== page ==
Empowering Palestinians means delivering on promises

Experts discuss different aspects of senior White House adviser Jared Kushner’s proposed plans for economic uplift of Palestinians. (BNA)
Updated 27 June 2019

Empowering Palestinians means delivering on promises

  • Unemployment is at 30 percent in the West Bank and 50 percent in the Gaza Strip
  • Kushner’s plan proposes investments of nearly $30 billion in the occupied Palestinian territories, and $20 billion in Lebanon, Egypt and Jordan

MANAMA: Jared Kushner’s “Peace to Prosperity” plan, unveiled this week at a conference in Bahrain, sets ambitious goals, including doubling Palestine’s gross domestic product and reducing its high unemployment rate to under 10 percent.

Unemployment is at 30 percent in the West Bank and 50 percent in the Gaza Strip, according to Christine Lagarde, managing director and chairman of the International Monetary Fund, who spoke at the conference.

Kushner’s plan proposes investments of nearly $30 billion in the occupied Palestinian territories, and $20 billion in Lebanon, Egypt and Jordan. 

But money alone will not be enough if people are not given opportunities to work and develop their own entrepreneurial skills, business leaders warned during a panel discussion entitled “Empowering the People.”

Arab News Editor-in-Chief Faisal Abbas moderated the panel, which featured four distinguished business leaders: Osama Al-Absi, CEO of the Bahrain Labor Market Regulatory Authority; Amadou Diallo, DHL’s CEO for the Middle East and Africa; Shiv Khemka, vice chairman of SUN Group Global; and Luis Alberto Moreno, president of the Inter-American Development Bank.

Abbas praised Kushner’s “impressive and detailed” plan, but said “the political will must be there” for it to succeed.

Khemka said India has overcome similar challenges that Palestine faces, and “if the challenges can be overcome in India, they can be overcome anywhere.”

He added: “In India, we have 1.3 billion people, so we need to create 1.3 million jobs per month for the next 30 years. We have extreme poverty and wealth. We have all kinds of conflicts and all kinds of issues. If you start off with the assumption that the political will is there, then I think there’s no reason at all why this plan can’t succeed.”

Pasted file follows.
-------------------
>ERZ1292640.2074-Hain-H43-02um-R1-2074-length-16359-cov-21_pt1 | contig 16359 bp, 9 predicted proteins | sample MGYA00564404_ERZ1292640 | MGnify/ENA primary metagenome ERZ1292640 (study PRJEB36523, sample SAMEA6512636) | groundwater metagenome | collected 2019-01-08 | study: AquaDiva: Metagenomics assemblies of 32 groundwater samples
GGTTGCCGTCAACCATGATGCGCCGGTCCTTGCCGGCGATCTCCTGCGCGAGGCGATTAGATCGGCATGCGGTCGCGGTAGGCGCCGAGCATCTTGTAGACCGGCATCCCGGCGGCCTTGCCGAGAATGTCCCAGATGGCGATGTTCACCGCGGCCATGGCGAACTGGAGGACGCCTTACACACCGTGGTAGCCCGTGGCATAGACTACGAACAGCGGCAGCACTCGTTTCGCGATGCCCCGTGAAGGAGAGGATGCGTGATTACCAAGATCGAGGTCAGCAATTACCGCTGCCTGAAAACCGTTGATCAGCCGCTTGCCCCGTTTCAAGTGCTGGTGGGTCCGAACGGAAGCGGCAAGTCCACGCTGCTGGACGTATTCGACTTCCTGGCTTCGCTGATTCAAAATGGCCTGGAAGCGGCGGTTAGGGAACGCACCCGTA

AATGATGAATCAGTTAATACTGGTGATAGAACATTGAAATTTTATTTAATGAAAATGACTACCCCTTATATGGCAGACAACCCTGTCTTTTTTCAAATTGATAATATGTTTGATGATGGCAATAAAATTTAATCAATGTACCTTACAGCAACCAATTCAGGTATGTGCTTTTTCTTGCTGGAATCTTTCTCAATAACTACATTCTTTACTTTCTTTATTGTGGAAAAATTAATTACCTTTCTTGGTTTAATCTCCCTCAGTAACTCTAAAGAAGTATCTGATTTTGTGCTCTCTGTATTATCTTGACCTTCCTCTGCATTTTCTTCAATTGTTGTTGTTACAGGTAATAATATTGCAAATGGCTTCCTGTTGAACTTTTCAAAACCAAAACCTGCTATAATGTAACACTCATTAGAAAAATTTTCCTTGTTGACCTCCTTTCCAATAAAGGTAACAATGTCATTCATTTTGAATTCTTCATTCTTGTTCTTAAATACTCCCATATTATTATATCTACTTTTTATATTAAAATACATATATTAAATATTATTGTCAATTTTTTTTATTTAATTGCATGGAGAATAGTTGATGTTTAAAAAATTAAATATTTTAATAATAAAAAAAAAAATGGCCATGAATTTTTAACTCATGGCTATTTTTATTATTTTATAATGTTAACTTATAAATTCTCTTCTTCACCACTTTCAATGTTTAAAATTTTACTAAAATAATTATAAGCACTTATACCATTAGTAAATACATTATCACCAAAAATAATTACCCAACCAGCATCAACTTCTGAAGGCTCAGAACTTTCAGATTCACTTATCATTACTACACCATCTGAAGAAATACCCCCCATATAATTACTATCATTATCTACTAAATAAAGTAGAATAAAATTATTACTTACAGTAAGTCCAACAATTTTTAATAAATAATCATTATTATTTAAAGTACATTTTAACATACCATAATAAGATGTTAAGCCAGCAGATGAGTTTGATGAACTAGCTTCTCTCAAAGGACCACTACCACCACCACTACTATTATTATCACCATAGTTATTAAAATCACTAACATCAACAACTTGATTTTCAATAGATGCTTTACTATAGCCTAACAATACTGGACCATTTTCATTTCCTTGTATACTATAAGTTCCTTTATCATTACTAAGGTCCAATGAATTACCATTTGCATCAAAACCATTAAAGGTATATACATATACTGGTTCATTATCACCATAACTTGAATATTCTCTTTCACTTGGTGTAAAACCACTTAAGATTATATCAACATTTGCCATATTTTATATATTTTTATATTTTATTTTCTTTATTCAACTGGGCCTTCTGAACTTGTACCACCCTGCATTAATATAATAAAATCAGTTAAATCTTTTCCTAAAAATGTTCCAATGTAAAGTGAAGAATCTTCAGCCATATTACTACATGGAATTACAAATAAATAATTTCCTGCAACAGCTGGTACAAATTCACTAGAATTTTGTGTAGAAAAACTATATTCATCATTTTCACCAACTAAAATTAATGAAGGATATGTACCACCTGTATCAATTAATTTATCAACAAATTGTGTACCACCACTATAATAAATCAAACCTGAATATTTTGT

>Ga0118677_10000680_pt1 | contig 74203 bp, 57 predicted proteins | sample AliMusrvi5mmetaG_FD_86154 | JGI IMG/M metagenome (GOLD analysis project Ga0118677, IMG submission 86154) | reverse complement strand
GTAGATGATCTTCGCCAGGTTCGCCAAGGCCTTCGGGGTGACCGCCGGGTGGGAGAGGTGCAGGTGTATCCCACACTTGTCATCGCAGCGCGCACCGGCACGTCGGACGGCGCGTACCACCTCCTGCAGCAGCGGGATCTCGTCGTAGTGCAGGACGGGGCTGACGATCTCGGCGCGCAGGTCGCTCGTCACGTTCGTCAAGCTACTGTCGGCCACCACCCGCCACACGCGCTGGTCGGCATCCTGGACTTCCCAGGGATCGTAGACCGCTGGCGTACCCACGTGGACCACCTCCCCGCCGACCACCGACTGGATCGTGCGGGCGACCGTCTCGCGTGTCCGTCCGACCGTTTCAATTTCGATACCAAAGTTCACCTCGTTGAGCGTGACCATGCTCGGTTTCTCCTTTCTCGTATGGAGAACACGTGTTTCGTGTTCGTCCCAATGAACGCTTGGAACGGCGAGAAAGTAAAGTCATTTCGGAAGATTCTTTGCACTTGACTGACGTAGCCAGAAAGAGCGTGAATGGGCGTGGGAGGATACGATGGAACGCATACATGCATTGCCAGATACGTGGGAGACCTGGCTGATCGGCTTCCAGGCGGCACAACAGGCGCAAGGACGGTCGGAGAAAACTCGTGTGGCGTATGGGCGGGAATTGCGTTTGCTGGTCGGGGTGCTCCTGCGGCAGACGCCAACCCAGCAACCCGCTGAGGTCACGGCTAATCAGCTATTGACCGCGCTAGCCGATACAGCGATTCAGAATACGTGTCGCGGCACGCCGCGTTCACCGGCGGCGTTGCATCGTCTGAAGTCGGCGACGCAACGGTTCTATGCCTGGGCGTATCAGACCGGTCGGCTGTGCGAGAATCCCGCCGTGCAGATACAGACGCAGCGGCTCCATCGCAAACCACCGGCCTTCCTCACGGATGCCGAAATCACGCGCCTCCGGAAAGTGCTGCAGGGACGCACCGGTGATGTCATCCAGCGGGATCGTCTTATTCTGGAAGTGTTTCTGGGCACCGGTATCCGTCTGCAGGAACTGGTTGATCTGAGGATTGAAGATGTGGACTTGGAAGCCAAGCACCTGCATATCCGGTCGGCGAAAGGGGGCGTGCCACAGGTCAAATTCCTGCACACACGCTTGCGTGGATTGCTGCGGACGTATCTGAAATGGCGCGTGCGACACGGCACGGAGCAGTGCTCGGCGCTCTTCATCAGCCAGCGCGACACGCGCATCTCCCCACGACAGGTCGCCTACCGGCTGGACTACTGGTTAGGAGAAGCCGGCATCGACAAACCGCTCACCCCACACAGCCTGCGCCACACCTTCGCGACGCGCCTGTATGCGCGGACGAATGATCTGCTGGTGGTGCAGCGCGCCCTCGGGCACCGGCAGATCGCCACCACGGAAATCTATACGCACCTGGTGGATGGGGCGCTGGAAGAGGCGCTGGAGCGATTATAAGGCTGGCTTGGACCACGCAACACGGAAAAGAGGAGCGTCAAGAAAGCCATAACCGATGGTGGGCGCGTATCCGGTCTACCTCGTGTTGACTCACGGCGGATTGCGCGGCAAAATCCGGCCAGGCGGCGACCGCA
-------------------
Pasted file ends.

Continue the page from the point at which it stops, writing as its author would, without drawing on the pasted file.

Moreno said based on his visit to the West Bank, he believes that “the political will is present and can be nurtured” among Palestinians.

“A plan like this is only as good as the people who are willing to implement it,” he added. “The more important thing, in any case, is the political will to get behind something where people will eventually really build the potential for developing their own country.”

FASTFACTS

• Unemployment in West Best is at 30 percent and 50 percent in the Gaza Strip.

• Jared Kushner’s plan proposes investments of nearly $30 billion in the occupied Palestinian territories.

• The plan also seeks investments worth $20 billion in Lebanon, Egypt and Jordan.

Al-Absi, who helped reduce Bahrain’s unemployment rate from 17 percent to about 4 percent over 11 years, cautioned that the worst thing to do is to raise expectations and then not follow through.

“A pessimist is what an optimist calls a realist, and I’m a realist. It’s doable, but you have to approach this with a lot of practicality,” he said, describing Kushner’s plan as “very ambitious.”

Al-Absi added: “You’re going to come up with … a peace plan and an economic plan. You’re going to raise their (Palestinians’) expectations. You have to prepare them, otherwise, this can all go south.”

Diallo said: “How you create opportunity is by having leadership that has aspirations to change the way people live in their own communities.”

He added: “That has to be done locally because it can’t be done from outside. The people have to fight for that. I’ve seen that happen in Asia, in Pakistan, but also here in the region.”

He said: “How do you open up opportunities so people can fly in and out easily? How do you open up opportunities so goods can move in and out easily? You create entrepreneurs who have opportunities that are beyond their village and their city and are competing with everyone else, competing in the global world. That’s what I call inclusion.”


Russian forces deploy at Syrian border under new accord

Updated 41 min 19 sec ago

Russian forces deploy at Syrian border under new accord

  • Erdogan and Russian President Vladimir Putin reached an agreement Tuesday that would transform the map of northeast Syria, installing their forces along the border
  • The Kurdish fighters were given a deadline of next Tuesday evening to pull back from border areas they have not already left

AKCAKALE, Turkey: Russian military police began patrols on part of the Syrian border Wednesday, quickly moving to implement an accord with Turkey that divvies up control of northeastern Syria. The Kremlin told Kurdish fighters to pull back from the entire frontier or else face being “steamrolled” by Turkish forces.